Adios Argentina…our final days in South America

BUENOS AIRES, Argentina — The cruise is over, Azamara Quest is on its way back to Rio and tomorrow I head for home.

Portrait from the MALBA

Buenos Aires has been absolutely a wonderful adventure. It is a beautiful city with lovely architecture, charming parks ranging from small to sprawling throughout the city and delightful shops and cafes everywhere.

BA has several outstanding museums. I chose to visit the exhibit of Latin American Art of the 20th century at Malba. The collections include paintings, photographs, sculpture, drawings, engravings, collages and more. A self-portrait of Frida Kahlo is a showpiece, and a current exhibit, the photos of Oscar Munoz, is amazing with its charming photo-painting of four waterfronts: Venice, New York City, Paris and Buenos Aires. His photos taken on shower curtains are charming.

I also enjoyed the sculpture (a comfy bench) by Pablo Reinosa, a mix of wood and steel ranging from one floor to another and providing that, yes, comfy bench.

Another cultural experience was to see Tango Gala, a great example of that particular dance form. Dancers are young, svelte and oh-so-graceful, while musicians and singers round out the entertainment. Tango is a sensuous dance and the dancers take their work seriously. The entertainment is preceded by a great meal. I had one of the best filets I have ever enjoyed — part of a three-course meal  — and a delightful evening. The conclusion of the performance, a heart-rending rendition of “Don’t Cry For Me Argentina,” by the entire cast including the male dancers waving the beautiful Argentine flag is a real “gotcha” for the multi-national audience.

Yes, that history is everywhere: From the Plaza del Mayo where women still march once a week protesting the hundreds and hundreds of children taken in the 1980s, to the charming Casa Rosado where Evita spoke to her people, the past is present throughout the city. Graffiti speaks to the challenge of the Falklands War, Peron, etc. But in truth, graffiti is not widespread in this city.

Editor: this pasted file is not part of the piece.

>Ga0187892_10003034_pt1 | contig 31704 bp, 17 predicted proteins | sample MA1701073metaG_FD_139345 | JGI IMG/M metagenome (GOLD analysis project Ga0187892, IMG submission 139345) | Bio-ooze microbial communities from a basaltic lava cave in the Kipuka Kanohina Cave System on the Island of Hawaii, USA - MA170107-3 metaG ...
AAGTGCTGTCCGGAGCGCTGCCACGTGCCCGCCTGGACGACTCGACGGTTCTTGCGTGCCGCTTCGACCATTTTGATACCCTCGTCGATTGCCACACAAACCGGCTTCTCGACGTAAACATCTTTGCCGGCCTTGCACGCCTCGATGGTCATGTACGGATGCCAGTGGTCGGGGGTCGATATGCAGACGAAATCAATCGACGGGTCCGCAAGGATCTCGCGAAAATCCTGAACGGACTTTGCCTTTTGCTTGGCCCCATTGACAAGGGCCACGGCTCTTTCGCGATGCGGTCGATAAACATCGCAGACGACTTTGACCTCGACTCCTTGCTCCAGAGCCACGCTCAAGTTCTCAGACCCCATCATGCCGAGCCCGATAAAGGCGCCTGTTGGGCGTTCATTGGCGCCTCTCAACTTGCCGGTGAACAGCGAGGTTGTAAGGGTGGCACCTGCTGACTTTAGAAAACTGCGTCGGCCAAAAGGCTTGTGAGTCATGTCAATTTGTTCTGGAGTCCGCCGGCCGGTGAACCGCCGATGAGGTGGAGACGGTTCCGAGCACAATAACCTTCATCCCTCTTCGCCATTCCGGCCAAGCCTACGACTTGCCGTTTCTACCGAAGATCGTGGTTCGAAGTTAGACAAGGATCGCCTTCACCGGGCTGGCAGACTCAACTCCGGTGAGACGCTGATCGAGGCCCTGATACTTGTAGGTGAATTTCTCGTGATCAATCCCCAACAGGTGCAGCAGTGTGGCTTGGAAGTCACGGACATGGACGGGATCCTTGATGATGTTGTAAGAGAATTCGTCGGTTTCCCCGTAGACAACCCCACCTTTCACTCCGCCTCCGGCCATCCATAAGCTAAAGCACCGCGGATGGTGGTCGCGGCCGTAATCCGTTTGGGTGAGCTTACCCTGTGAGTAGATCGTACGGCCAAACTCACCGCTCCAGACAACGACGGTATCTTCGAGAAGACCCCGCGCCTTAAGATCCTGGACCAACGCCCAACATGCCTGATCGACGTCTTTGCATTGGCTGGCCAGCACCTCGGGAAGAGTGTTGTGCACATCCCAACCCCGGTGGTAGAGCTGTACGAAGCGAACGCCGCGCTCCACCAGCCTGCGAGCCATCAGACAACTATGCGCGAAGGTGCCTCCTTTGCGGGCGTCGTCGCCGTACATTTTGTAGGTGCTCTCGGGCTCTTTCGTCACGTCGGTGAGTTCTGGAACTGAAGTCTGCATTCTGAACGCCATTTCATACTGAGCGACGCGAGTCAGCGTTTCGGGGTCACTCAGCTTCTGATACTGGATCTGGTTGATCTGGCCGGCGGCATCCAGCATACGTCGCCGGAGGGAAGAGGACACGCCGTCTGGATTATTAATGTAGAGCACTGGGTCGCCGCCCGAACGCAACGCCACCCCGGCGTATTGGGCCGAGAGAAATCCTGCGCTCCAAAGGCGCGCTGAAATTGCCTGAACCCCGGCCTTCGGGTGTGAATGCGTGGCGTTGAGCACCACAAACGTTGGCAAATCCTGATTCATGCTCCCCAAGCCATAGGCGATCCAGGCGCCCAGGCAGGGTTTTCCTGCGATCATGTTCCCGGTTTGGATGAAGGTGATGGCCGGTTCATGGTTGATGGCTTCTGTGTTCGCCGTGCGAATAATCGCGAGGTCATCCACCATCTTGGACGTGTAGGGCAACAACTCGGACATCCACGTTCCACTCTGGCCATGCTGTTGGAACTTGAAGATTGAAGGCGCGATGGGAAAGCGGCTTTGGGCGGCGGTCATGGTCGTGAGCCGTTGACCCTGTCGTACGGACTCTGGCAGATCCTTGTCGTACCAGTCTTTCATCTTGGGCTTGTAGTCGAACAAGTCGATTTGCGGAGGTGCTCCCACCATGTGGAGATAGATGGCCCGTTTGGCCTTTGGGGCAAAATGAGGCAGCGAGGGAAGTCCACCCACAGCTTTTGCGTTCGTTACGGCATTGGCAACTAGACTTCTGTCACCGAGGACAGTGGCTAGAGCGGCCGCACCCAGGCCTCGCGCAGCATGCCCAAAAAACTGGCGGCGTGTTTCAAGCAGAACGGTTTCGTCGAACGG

There were some disappointments.

I tried to do an English-language tour of the amazing and huge Teatro Colon, but the line was blocks long. Also missed the on-off bus, but have seen the sites I wanted to see. And once I pick up the leather jacket I am having made later this afternoon, I´ll be ready to start to pack.

Cities I love

Like people, some cities are inviting and pleasant to visit. My friends all make fun of me because I love London and return there whenever I can. I didn´t feel that in Rio, but BA certainly makes it to my top 10 list.

The city has many broad avenues, buildings reminiscent of France (some actually designed by the same architect) and a grace and style all its own. Taxis are inexpensive and while I understand the subway is easy to maneuver, I have spent a lot of time in cabs, but not the expected sums of money. Some homeless people are evident, but far less prevalent than in some US cities.

Everyone seems to have a little English and combined with my “poco espanol,” I get by.

So for now, it is Adios, Argentina.

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